Although the EPA’s belated decision to address indoor asbestos contamination is something, it is, critics say, too little, too late. According to William Henning, Chairperson of the NYCOSH: "The limitations that the EPA has chosen are completely inexplicable… World Trade Center contamination is a public health problem and the EPA is treating it like a public relations problem. By what logic can they agree to clean up a residence but not a workplace in the same mixed-use building? Do they think that the dust cloud and smoke that filled lower Manhattan for four months only contaminated residences? They ought to clean up all Trade Center contamination wherever it exists, and they ought to do it in accordance with the EPA’s own regulations in the federal National Contingency Plan, which call for a cleanup that is much more thorough than the one the EPA now plans." Congressman Jerrold Nadler agrees: "It’s a major health catastrophe. We’re allowing it to happen, and it’s immoral because people are going to die from this." He believes the EPA’s plans are tragically flawed ignoring, as they do, small businesses, firehouses and thousands of residences in Brooklyn which were hit by the toxic plume. Dr. Cate Jenkins says the Agency’s new cleanup plan "is grossly inadequate," using discredited techniques and inferior equipment. Although 30,000 Manhattan apartments qualify for the $7,000 EPA clean-up, the decontamination program is voluntary. The effectiveness of cleaning up selected units while others remain polluted will be compromised by the circulation of air and dust through common air vents and systems.

Previous initiatives for cleaning up domestic contamination have been unsuccessful. Lucy Komisar, a journalist whose windows faced the WTC, criticized a federal-state program to assist New Yorkers in an article entitled: Helps out there, but who knew? She revealed that officials from the New York State Labor Department had not advertised the availability of subsidies for purchasing decontamination equipment such as HEPA5 vacuum cleaners, HEPA air purifiers and filters. The Individual and Family Grant Helpline6 is understaffed and information about application procedures to the Federal Emergency Management Agency7 is hard to track down. Komisar reports that only 31,000 (1%) of the 3 million Manhattan households eligible for up to $1,600 of assistance have applied. Three quarters of the funding for this project comes from the $21.5 billion federal 9/11 disaster aid package; the balance is from the State of New York.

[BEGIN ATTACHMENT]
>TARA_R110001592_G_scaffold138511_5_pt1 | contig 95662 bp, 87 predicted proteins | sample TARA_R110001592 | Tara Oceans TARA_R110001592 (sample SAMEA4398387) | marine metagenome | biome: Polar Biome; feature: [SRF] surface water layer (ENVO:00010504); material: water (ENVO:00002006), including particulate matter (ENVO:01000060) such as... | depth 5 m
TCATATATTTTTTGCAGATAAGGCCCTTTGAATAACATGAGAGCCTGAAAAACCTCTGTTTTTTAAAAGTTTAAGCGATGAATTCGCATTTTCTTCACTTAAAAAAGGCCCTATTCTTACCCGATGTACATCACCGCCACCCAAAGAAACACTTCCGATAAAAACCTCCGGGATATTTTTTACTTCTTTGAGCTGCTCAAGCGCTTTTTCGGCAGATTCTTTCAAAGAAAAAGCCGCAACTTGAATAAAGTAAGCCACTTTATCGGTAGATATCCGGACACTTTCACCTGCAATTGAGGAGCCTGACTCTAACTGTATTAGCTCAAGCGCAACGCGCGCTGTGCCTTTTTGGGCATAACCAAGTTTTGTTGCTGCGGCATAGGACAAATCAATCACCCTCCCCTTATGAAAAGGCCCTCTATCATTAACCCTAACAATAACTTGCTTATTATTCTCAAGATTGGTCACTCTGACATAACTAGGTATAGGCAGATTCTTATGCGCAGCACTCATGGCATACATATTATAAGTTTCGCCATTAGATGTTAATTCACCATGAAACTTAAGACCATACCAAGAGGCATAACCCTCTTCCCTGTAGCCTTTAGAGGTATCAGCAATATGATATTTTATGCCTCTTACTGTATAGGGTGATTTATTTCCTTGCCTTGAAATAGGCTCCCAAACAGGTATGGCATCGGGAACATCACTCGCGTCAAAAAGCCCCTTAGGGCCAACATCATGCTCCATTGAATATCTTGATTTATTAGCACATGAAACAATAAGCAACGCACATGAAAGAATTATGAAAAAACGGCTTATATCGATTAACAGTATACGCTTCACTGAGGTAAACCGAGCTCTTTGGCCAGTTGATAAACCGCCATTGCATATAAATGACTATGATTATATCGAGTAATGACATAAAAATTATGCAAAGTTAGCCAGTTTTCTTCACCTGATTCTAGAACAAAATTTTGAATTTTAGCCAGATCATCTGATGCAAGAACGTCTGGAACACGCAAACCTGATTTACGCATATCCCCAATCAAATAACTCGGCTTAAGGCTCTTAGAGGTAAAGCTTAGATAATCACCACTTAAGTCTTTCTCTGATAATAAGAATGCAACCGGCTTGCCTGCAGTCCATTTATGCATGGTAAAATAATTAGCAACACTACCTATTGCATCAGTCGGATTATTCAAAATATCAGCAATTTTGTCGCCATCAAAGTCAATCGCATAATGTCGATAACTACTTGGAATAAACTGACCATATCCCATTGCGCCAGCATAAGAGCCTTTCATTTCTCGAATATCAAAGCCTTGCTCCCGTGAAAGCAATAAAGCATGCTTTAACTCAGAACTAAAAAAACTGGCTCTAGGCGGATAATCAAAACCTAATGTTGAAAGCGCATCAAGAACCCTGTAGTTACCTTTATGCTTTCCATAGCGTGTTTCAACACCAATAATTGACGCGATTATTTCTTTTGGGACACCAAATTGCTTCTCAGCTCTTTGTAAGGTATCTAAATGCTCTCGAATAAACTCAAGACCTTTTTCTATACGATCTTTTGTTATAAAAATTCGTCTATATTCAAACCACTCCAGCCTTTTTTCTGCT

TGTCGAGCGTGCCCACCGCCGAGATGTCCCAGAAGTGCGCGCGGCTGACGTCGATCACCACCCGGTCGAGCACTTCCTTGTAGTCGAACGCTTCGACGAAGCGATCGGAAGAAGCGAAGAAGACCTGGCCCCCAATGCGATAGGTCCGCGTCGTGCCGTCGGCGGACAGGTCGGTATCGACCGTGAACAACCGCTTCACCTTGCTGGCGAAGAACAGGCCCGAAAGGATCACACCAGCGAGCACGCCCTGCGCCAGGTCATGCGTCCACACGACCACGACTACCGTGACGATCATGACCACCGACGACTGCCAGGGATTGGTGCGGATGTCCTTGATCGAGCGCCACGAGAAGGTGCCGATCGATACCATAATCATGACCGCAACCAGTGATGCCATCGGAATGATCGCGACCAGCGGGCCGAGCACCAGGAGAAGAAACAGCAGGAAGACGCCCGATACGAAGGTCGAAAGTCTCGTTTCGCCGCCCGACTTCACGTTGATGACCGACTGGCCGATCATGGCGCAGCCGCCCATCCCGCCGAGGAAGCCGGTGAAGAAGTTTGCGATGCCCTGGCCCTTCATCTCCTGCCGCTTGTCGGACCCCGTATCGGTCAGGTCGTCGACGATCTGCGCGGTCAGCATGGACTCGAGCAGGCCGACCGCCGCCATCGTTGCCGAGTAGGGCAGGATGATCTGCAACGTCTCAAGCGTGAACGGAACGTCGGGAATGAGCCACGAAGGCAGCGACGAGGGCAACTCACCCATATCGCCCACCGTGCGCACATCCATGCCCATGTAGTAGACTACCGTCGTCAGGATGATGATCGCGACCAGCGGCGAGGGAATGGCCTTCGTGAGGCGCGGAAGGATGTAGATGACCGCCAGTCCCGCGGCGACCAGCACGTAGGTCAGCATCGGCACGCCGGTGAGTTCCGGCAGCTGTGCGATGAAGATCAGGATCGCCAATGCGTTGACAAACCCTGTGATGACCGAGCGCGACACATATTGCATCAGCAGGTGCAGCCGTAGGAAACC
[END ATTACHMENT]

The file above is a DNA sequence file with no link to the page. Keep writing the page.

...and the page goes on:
Before September 11, students and staff at Stuyvesant High School revelled in the location of this prestigious school, only four blocks from the World Trade Center. Although the New York City Board of Education maintained the school was safe for use last October, asbestos levels 250 times the legal limit were found in the auditorium’s carpeting in August. Shortly afterwards, a visitor to the school observed unprotected workers releasing more asbestos dust during clean-up operations on the ventilation system. During August, asbestos contamination was reported in other schools, building air shafts, and in several fire trucks. Throwing huge sums of money is not the answer. The incomplete clean-up of Stuveysant High School cost $1.7 million. This Summer, the World Street Journal moved back to completely refurbished offices in the World Financial Center. During an extensive cleanup, the walls had been stripped bare and resurfaced, furniture and carpeting had been replaced, air vents cleaned. Even after three independently conducted surveys gave the premises the all clear, a small amount of asbestos was found in the ventilation system. The most sophisticated equipment, high levels of expertise and coordinated action are essential if New Yorkers are to feel confident that everything possible is being done to protect their health.8 In light of all they have been through, they should expect no less.